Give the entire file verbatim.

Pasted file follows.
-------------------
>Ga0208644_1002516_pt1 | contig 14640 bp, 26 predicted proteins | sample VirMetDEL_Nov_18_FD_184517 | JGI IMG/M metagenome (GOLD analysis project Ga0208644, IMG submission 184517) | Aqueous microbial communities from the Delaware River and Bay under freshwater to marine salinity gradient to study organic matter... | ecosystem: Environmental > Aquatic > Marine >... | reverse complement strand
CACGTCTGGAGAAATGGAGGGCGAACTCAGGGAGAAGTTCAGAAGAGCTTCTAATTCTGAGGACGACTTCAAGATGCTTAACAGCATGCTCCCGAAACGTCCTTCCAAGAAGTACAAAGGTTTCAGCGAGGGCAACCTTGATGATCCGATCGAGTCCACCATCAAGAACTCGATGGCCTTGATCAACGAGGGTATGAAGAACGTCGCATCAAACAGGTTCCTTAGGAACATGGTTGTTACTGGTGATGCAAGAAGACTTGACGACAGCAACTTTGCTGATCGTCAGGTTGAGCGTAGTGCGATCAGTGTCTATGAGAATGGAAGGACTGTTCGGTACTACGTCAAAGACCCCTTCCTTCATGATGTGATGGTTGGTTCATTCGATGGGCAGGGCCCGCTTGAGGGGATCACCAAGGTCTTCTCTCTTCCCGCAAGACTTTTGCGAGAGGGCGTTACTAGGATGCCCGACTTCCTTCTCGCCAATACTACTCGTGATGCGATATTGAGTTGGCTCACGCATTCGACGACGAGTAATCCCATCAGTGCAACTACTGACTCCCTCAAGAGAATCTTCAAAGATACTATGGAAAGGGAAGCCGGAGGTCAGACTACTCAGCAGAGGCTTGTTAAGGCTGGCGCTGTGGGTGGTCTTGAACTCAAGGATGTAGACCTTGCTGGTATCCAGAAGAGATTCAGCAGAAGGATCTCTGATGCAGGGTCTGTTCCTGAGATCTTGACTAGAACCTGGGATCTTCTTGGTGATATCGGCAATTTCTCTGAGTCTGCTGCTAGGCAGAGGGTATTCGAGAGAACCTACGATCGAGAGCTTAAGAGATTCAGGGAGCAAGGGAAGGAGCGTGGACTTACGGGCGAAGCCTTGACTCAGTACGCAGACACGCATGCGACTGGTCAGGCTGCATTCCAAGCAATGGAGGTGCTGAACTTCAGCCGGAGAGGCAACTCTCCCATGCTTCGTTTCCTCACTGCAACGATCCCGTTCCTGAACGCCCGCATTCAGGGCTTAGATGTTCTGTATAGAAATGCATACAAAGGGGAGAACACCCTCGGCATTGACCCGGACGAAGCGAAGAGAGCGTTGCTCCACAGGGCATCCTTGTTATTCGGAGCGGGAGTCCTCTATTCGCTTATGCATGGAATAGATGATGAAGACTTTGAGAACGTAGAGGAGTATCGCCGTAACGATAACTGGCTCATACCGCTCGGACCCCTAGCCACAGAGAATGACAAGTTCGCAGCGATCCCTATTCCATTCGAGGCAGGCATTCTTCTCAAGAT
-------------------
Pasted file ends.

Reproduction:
>Ga0208644_1002516_pt1 | contig 14640 bp, 26 predicted proteins | sample VirMetDEL_Nov_18_FD_184517 | JGI IMG/M metagenome (GOLD analysis project Ga0208644, IMG submission 184517) | Aqueous microbial communities from the Delaware River and Bay under freshwater to marine salinity gradient to study organic matter... | ecosystem: Environmental > Aquatic > Marine >... | reverse complement strand
CACGTCTGGAGAAATGGAGGGCGAACTCAGGGAGAAGTTCAGAAGAGCTTCTAATTCTGAGGACGACTTCAAGATGCTTAACAGCATGCTCCCGAAACGTCCTTCCAAGAAGTACAAAGGTTTCAGCGAGGGCAACCTTGATGATCCGATCGAGTCCACCATCAAGAACTCGATGGCCTTGATCAACGAGGGTATGAAGAACGTCGCATCAAACAGGTTCCTTAGGAACATGGTTGTTACTGGTGATGCAAGAAGACTTGACGACAGCAACTTTGCTGATCGTCAGGTTGAGCGTAGTGCGATCAGTGTCTATGAGAATGGAAGGACTGTTCGGTACTACGTCAAAGACCCCTTCCTTCATGATGTGATGGTTGGTTCATTCGATGGGCAGGGCCCGCTTGAGGGGATCACCAAGGTCTTCTCTCTTCCCGCAAGACTTTTGCGAGAGGGCGTTACTAGGATGCCCGACTTCCTTCTCGCCAATACTACTCGTGATGCGATATTGAGTTGGCTCACGCATTCGACGACGAGTAATCCCATCAGTGCAACTACTGACTCCCTCAAGAGAATCTTCAAAGATACTATGGAAAGGGAAGCCGGAGGTCAGACTACTCAGCAGAGGCTTGTTAAGGCTGGCGCTGTGGGTGGTCTTGAACTCAAGGATGTAGACCTTGCTGGTATCCAGAAGAGATTCAGCAGAAGGATCTCTGATGCAGGGTCTGTTCCTGAGATCTTGACTAGAACCTGGGATCTTCTTGGTGATATCGGCAATTTCTCTGAGTCTGCTGCTAGGCAGAGGGTATTCGAGAGAACCTACGATCGAGAGCTTAAGAGATTCAGGGAGCAAGGGAAGGAGCGTGGACTTACGGGCGAAGCCTTGACTCAGTACGCAGACACGCATGCGACTGGTCAGGCTGCATTCCAAGCAATGGAGGTGCTGAACTTCAGCCGGAGAGGCAACTCTCCCATGCTTCGTTTCCTCACTGCAACGATCCCGTTCCTGAACGCCCGCATTCAGGGCTTAGATGTTCTGTATAGAAATGCATACAAAGGGGAGAACACCCTCGGCATTGACCCGGACGAAGCGAAGAGAGCGTTGCTCCACAGGGCATCCTTGTTATTCGGAGCGGGAGTCCTCTATTCGCTTATGCATGGAATAGATGATGAAGACTTTGAGAACGTAGAGGAGTATCGCCGTAACGATAACTGGCTCATACCGCTCGGACCCCTAGCCACAGAGAATGACAAGTTCGCAGCGATCCCTATTCCATTCGAGGCAGGCATTCTTCTCAAGAT